15 Small-Batch Gifts for the Friend Who Thinks Mass-Produced Is the Worst

two mugs
credit: Pawena Studio

Check out the full Hunker Holiday Gift Guide for more ideas and inspo. Whether you're shopping for midcentury modern lovers, ceramic fiends, self-proclaimed foodies, or budding astrologers, we can help.

Most of us can name one person who seems to already have everything, aka the person that always makes our shopping list a little harder. That doesn't mean we dislike this person — in fact, we love their style, their penchant for the one-of-a-kind, and their insider scoops on cool makers. It just makes it a little tough to add their gift to our Target baskets.

For those unique decor lovers, we present the following solution: the small-batch gift. It's a conversation starter, especially for the friend sho loves to know who made their decor and where it comes from. And they're gorgeous pieces, too.

Just know that because these are small-batch items — many of them handmade through complicated processes — you can expect a higher price tag than you would for mass-produced items.

Check out some of our current favorites:

four white candles
credit: Pigeon Toe

The female- and sibling-owned Pigeon Toe Ceramics hand-makes its objects in a Portland studio. The brand also shares its headquarters with a few other Portland makers, creating a small community. You can find everything from decor to lighting in its online shop.

yellow grid towel
credit: MINNA

Hudson-based, queer woman-owned MINNA creates items inspired by vintage textiles and Bauhaus art, among other things. The brand collaborates with artisans in Central and South America to create its easily recognizable items, ranging from kitchen towels to pillows to rugs.

three blue speckled trivets
credit: Slash Objects

In its New York studio, Slash Objects merges post-consumer recycled rubber with chic materials like gold and marble. Browse its site for dining ware like coasters and placemats, as well as decor items like mirrors and baskets.

ceramic cup and coaster
credit: LGS Studio

LGS Studio crafts ceramic pieces often inspired by nature and history. The idea for the business originally came up in a garage in Portland, but now the brand operates out of Los Angeles. Its candles, planters, and lighting are earthy yet unexpected.

We've previously chatted with Oakland-based Melanie Abrantes about her carefully crafted wood and cork pieces. Abrantes usually starts with a sketch, then uses the lathing technique. She basically carves away parts of the material she doesn't need to reveal items like a vase or bowl.

Choosing to stay in for the night is easier when you have a cute throw to keep you company. Slowdown Studio works with artists around the world to create textiles (and other home goods) that are also works of art. Its woven blankets are spun and woven in the U.S. with 70% recycled cotton.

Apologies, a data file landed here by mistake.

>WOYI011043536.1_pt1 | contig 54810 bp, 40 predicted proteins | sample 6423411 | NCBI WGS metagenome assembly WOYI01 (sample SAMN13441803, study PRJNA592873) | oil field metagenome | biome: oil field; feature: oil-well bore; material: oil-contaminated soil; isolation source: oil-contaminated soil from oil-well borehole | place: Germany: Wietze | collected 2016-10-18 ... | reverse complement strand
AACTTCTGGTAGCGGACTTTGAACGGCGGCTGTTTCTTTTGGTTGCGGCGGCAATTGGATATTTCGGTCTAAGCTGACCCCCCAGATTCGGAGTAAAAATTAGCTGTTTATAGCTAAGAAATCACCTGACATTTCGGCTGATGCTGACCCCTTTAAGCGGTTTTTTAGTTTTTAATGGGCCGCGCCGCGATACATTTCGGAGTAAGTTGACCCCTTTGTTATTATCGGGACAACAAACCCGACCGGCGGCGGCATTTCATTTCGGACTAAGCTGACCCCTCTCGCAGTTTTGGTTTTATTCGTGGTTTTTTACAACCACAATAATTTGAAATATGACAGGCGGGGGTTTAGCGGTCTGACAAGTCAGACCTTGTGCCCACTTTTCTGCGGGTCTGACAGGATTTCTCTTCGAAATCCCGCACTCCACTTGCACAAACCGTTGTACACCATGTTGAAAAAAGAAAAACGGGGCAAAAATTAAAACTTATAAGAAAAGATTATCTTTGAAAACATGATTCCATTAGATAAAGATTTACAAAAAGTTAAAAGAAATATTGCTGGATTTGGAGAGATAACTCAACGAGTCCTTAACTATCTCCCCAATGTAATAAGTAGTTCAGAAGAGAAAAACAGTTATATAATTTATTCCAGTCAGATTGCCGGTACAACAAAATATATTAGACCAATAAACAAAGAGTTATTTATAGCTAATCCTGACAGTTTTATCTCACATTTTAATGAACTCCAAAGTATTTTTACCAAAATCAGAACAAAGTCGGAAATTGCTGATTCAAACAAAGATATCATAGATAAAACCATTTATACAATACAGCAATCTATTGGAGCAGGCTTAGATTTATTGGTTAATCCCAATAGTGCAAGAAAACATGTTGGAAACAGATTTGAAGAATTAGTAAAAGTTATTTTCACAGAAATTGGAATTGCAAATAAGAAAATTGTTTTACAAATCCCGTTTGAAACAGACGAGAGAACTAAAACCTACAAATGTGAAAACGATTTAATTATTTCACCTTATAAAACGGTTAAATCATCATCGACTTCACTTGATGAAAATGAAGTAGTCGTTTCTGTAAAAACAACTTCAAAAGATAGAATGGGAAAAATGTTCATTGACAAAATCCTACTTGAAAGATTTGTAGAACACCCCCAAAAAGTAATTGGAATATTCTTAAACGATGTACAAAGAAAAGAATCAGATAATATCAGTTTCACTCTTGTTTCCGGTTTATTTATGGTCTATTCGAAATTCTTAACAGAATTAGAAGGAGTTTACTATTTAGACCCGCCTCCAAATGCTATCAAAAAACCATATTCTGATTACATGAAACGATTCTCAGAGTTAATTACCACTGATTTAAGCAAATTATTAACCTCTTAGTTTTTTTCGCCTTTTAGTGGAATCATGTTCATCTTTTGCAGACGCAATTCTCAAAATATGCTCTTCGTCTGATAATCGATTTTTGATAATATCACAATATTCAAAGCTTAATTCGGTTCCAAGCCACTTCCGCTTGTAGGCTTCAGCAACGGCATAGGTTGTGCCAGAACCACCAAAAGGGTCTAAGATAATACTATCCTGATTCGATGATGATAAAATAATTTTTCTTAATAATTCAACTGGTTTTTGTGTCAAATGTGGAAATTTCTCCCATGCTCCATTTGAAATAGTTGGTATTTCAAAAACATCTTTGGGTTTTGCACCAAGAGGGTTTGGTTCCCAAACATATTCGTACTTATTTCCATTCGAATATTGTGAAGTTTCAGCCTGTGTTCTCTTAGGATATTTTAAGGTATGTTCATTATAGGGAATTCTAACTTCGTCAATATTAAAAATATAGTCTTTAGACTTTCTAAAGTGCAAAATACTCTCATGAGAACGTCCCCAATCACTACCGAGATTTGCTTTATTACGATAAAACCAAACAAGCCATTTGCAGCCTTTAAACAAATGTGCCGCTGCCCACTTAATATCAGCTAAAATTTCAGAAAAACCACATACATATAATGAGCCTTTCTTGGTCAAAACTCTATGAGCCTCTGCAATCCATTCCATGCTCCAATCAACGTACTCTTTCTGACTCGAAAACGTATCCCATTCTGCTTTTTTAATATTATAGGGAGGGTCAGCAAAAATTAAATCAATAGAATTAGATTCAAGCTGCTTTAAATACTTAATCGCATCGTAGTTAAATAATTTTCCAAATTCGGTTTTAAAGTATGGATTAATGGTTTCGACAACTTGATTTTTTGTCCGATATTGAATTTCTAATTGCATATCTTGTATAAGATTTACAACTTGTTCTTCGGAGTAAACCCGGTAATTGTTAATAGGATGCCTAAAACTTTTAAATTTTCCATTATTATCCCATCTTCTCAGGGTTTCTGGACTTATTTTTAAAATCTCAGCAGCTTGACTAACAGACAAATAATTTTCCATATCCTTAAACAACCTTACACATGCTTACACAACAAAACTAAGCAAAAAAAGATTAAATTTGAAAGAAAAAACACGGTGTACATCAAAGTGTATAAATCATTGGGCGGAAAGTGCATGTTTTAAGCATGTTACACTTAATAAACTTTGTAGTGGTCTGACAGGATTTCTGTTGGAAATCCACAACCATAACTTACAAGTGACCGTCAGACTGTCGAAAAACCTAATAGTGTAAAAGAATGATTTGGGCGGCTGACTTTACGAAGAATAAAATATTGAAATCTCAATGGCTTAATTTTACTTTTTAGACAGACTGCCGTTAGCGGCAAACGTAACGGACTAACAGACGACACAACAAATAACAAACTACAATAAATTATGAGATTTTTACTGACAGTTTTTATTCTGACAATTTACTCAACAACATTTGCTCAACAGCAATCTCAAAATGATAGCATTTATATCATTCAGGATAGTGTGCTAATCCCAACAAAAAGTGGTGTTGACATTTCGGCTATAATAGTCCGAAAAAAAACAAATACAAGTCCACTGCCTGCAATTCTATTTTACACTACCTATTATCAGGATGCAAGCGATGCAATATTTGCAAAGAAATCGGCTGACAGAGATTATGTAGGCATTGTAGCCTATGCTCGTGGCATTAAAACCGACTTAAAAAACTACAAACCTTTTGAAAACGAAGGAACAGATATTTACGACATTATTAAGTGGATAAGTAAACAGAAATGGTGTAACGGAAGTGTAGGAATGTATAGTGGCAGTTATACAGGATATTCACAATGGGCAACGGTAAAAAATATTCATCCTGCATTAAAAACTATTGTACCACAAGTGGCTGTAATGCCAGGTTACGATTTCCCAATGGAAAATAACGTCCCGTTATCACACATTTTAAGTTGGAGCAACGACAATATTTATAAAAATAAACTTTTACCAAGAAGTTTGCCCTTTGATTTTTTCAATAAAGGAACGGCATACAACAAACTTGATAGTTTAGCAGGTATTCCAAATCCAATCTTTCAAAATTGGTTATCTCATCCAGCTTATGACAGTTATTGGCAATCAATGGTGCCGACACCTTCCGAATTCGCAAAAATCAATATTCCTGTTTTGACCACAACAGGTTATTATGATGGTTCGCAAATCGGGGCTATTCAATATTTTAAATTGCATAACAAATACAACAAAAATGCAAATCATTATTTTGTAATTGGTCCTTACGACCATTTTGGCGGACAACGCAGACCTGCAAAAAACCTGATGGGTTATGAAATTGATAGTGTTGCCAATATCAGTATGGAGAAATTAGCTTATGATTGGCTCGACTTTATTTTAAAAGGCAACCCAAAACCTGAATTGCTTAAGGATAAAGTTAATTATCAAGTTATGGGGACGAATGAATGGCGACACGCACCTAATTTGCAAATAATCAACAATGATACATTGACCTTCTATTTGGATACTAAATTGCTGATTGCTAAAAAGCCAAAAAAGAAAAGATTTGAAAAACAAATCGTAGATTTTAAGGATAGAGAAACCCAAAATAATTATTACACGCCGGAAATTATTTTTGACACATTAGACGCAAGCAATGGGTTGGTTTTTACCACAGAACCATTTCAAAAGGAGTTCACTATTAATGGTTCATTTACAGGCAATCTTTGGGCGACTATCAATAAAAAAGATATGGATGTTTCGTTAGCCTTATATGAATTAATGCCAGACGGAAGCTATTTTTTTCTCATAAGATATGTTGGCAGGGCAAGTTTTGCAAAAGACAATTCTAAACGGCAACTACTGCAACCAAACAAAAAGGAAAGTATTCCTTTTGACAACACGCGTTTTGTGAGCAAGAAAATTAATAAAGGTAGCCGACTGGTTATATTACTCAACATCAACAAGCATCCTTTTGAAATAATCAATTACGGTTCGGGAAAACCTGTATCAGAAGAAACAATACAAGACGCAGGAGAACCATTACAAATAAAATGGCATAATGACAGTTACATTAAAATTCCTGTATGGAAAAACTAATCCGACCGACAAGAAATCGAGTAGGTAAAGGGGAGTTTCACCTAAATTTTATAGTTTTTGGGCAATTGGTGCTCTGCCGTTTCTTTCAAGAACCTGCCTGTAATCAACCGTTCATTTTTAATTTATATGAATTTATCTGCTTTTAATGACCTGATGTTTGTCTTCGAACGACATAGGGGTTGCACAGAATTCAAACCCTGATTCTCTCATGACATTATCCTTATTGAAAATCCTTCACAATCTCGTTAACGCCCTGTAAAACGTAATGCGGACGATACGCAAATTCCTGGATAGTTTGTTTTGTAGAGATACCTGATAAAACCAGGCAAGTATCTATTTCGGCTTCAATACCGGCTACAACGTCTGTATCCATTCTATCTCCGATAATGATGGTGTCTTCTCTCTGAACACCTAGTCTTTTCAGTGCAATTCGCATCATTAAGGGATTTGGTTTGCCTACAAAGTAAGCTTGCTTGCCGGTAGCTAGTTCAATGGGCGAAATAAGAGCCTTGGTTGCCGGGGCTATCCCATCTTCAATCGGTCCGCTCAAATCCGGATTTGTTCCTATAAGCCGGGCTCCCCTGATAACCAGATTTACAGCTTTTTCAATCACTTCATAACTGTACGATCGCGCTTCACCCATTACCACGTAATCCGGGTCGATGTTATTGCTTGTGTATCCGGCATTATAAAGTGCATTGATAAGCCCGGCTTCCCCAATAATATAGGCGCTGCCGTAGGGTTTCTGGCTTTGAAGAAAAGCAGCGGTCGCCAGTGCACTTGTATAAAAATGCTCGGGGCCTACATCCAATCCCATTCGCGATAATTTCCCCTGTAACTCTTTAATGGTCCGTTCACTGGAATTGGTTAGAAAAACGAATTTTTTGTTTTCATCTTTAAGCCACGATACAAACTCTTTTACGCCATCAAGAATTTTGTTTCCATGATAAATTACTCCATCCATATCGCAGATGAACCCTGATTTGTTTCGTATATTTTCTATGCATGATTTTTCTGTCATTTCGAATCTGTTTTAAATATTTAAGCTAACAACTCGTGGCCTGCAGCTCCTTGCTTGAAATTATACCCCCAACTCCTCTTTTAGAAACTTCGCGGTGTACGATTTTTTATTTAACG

two mugs
credit: Pawena Studio

Pawena Thimaporn lives and works in Los Angeles, crafting exquisite ceramic items as Pawena Studio. Her hand-thrown mugs, planters, pitchers, and more often feature a muted palette with bursts of saturated color that come together in geometric patterns.

coasters with multicolored pattern
credit: Etsy

A husband-and-wife duo powers the Chicago-based Tramake. The brand pulls from printmaking and art history to design bold coasters, trivets, trays, and more.

pennant with phrase "moon marked and touched by sun"
credit: Rayo & Honey

Roachele Negron hand-cuts, presses and sews each pennant for her brand rayo & honey. Her shop also features pins and tote bags; all items take inspiration from Black pop culture, literature, and affirming mantras. Each piece is created in her Brooklyn studio.

ceramic pet bowl
credit: Neenineen

Queer designer and ceramicist Ninon Choplin creates whimsical and playful items that are chock-full of personality — whether it's a pet bowl or a mug. They currently craft these pieces in Los Angeles.

pillow cover with fruit design
credit: BFGF

BFGF is the brainchild of artist Lilian Martinez, who has worked on everything from a pop-up in Poketo to a mural for the Nike Los Angeles store in West Hollywood. We first spotted Martinez's work at the Casa Antonieta hotel in Mexico City.

Artist and designer Rachel Saunders creates modern, clean ceramic pieces that are both functional and pleasing to the eye. She makes all her objects in her studio on Vancouver Island.

We chatted with Cindy Hsu Zell about her intricate wall hangings in a past interview, and couldn't stop thinking about her pieces. Zell hand-dyes and spins the rope of each piece, resulting in works that look straightforward but are made through a complex process.

four patterned napkins
credit: Dusen Dusen

Something about the bright textiles of Dusen Dusen instantly lifts our mood. Ellen Van Dusen started by designing womenswear before branching out to home decor, and we love these bold and cheerful pieces that are hard to miss.

bathtub seen from above with graphic bathmat nearby
credit: Cold Picnic

You probably recognize Cold Picnic's pieces from Instagram. Founders Phoebe Sung and Peter Buer took their love for nature, art, and film and used it to fuel their textile and home goods brand. All pieces are designed in the brand's Brooklyn studio, in collaboration with artisans in India and a family-owned company in New Jersey.

Looking for more gifts? Try:

Eva Recinos

Eva Recinos

Eva Recinos is an associate editor at Hunker. You can reach her at eva@hunker.com.